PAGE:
I was lacing up my running shoes when my husband, Craig, called from the other room: “It’s starting to rain.”
I heard myself answer: “It’s only water!”
What? Who said that? The woman who used to cancel a scheduled walk because of a slight breeze? The woman who didn’t jog in wet weather because dangerous conditions might result in a slip, a fall and a broken hip? That woman is happily heading out for a run in the RAIN?
Apparently, this 55-year-old dog has learned a new trick – but it absolutely didn’t happen over night.
Creativity guru Hugh MacLeod wrote: “Nobody suddenly discovers anything. Things are made slowly and in pain.”
I embrace that idea with my creative projects; songwriting is tedious and painstaking. Conquering crippling stage fright? Same. Devotion to a fitness routine also comes “slowly and in pain.”
Doni’s fitness challenge came at a perfect time for me, because I was tired of feeling fat and frumpy and not fitting into my clothes. I was fed up with the lethargic and lazy me and not at all ready to feel so gosh darn OLD.
I lost 20 pounds a few years ago – painstakingly counting calories and jogging a couple miles a day – but a few trips to Germany, where the food is amazing, and an empty nest, where Craig and I could enjoy gourmet ice cream ALL to ourselves – resulted in a closet full of clothes that no longer fit.
I had also ditched jogging in favor of leisurely walks through my neighborhood. But after I said “yes” to Doni’s invitation, I upped the speed of my walks and added a few short jogging intervals.
The gift of a Fitbit fitness tracker at Christmas opened my eyes to the fact that my walking-with-a-little-jogging-thrown-in wasn’t cutting it. It wasn’t raising my heart rate or burning many calories. I was going to have to pick up the pace if I wanted results, so I added a few intervals of speed, then spaced the intervals a little closer together, until eventually, I hit fives miles, running the whole time.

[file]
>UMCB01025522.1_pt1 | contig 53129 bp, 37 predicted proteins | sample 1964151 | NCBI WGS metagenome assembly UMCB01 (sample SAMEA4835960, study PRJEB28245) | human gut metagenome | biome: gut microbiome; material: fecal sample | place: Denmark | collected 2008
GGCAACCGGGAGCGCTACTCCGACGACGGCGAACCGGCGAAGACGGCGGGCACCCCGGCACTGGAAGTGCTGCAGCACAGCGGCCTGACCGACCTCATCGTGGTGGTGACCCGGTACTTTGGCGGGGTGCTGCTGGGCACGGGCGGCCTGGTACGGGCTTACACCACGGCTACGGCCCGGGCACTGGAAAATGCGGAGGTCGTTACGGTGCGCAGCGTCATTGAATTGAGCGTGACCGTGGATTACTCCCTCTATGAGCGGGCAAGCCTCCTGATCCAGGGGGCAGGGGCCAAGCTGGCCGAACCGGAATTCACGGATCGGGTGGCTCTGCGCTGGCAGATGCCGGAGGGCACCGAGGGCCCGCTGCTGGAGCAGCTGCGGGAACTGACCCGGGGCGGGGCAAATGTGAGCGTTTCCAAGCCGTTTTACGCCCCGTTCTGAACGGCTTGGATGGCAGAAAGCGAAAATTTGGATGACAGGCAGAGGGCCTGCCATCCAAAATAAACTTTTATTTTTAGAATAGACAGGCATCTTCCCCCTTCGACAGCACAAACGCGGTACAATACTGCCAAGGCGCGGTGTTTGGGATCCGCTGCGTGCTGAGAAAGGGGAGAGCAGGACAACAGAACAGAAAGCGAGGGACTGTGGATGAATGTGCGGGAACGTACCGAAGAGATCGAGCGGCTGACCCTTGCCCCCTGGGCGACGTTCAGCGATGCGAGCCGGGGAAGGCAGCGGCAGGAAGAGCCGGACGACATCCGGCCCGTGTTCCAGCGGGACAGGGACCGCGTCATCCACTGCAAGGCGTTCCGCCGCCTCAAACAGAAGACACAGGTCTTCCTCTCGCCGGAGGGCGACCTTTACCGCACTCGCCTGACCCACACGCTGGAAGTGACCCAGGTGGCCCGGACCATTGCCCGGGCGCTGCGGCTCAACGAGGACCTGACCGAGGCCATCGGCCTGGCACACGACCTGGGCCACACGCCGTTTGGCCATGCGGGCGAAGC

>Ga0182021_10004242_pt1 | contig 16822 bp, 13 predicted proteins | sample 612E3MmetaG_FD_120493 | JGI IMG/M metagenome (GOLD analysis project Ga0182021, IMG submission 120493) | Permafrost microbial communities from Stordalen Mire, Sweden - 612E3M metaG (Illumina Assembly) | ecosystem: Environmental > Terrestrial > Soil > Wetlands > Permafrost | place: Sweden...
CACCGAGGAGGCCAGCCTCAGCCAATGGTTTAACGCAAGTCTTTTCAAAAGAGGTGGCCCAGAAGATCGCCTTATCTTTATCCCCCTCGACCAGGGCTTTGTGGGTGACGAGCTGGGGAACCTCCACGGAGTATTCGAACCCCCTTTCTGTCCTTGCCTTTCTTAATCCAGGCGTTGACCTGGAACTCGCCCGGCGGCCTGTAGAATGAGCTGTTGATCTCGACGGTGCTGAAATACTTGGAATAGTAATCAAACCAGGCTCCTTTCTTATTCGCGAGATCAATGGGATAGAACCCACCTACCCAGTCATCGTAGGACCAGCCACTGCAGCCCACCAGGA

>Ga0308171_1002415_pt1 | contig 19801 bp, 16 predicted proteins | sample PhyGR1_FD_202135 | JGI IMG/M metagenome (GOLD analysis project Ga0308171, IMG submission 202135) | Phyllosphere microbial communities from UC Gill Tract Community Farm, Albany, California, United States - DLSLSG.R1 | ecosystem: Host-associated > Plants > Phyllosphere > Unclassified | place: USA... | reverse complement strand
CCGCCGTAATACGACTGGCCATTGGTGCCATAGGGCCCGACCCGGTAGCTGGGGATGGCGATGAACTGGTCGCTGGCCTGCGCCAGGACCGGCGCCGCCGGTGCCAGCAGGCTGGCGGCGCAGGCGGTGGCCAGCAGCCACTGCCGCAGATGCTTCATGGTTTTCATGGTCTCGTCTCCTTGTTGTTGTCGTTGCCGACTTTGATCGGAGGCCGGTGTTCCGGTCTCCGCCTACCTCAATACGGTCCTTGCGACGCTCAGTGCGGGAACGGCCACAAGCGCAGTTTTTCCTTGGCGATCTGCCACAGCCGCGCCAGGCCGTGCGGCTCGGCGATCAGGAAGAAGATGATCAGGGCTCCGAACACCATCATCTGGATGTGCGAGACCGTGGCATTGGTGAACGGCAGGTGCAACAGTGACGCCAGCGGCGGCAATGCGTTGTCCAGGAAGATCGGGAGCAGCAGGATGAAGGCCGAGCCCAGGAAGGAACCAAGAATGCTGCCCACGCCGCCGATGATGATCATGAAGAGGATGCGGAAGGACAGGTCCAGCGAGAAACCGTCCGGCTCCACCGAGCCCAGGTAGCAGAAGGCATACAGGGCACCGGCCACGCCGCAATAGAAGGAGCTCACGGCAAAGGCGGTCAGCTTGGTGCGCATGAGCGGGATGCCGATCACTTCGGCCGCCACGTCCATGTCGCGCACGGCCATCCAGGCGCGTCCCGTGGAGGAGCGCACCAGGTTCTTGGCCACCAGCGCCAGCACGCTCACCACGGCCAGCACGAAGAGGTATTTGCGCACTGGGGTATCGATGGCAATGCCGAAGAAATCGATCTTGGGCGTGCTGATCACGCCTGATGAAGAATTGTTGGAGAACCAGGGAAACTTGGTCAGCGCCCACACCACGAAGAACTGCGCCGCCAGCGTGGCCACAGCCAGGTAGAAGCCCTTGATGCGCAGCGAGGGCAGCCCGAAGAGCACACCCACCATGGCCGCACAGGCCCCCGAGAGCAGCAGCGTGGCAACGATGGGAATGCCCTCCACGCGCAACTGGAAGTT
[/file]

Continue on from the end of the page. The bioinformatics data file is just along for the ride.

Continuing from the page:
I don’t run fast, but I run faster than I used to – and my love for it came gradually, step by step, day by day. During the first few weeks I FORCED myself to run and I could easily to talk myself out of it for any reason: “It’s too cold.” “It’s too hot.” I was the Goldilocks of exercise excuses.
But eventually, I came to appreciate and rely on the benefits that come from a daily run. I look forward to getting outside and moving, enjoying the fresh morning air, because at the end of every run is a sublime sense of well-being. For me, running is the perfect prescription for anxiety, insomnia, depression, writer’s block and general crabbiness.
The headache I woke up with? It’s gone by mile two. Those middle-of-the-night worries? They aren’t nearly as heavy a burden after five miles. When I finish my run, I’m ready and raring to head to my studio to work on music. I’m optimistic, energized and clear-headed.
Productivity in my studio has increased dramatically – I’m doing more songwriting than ever and I’m happier with what I am producing. It’s as though the momentum and forward motion of my morning run carries through to the rest of the day.
I recently added trail running to my repertoire and it’s a brand new challenge – I have to walk some of the hills. I slow down and I’m mindful in the rocky spots to avoid falling and breaking a hip where cell reception is lacking. But I love the solitude, the scenery and feeling the earth flying under my feet and being surprised and delighted by whatever lies around the next bend and over the next hill.
We are so lucky to live in this area with its vast outdoor beauty and miles and miles of trails to explore and enjoy. The Visit Redding website has a detailed map of local trails – I’m using it to plan my excursions: http://www.visitredding.com/trails
I’ve managed a 13-mile run on the Sacramento River Trail and the other day I had the Davis Gulch Trail at Whiskeytown ALL to myself for the entire 6.6 miles – it was heavenly. After these runs, my legs remind me how powerful they are and how hard they have worked – it’s a rewarding fatigue.
Years ago I was writing a song about a girl hiking on a lakeside trail who meets herself as an old, gray-haired woman. The old woman had some sage advice about patience and persistence for her younger self. I hadn’t thought of the song in years – until the other day when I was running a trail by the lake. Here I am, I thought, a somewhat wiser and grayer older woman — finding myself out here on the trail – one step at a time.
Running started as a chore — a way to take the weight off, and I’ve dropped about fifteen pounds and feel wonderful about it. But, step by step and day by day, my running evolved into something much grander. Patience and persistence have paid off in a fitness routine that contributes mightily to my emotional and physical well-being. Running is a gift I give myself.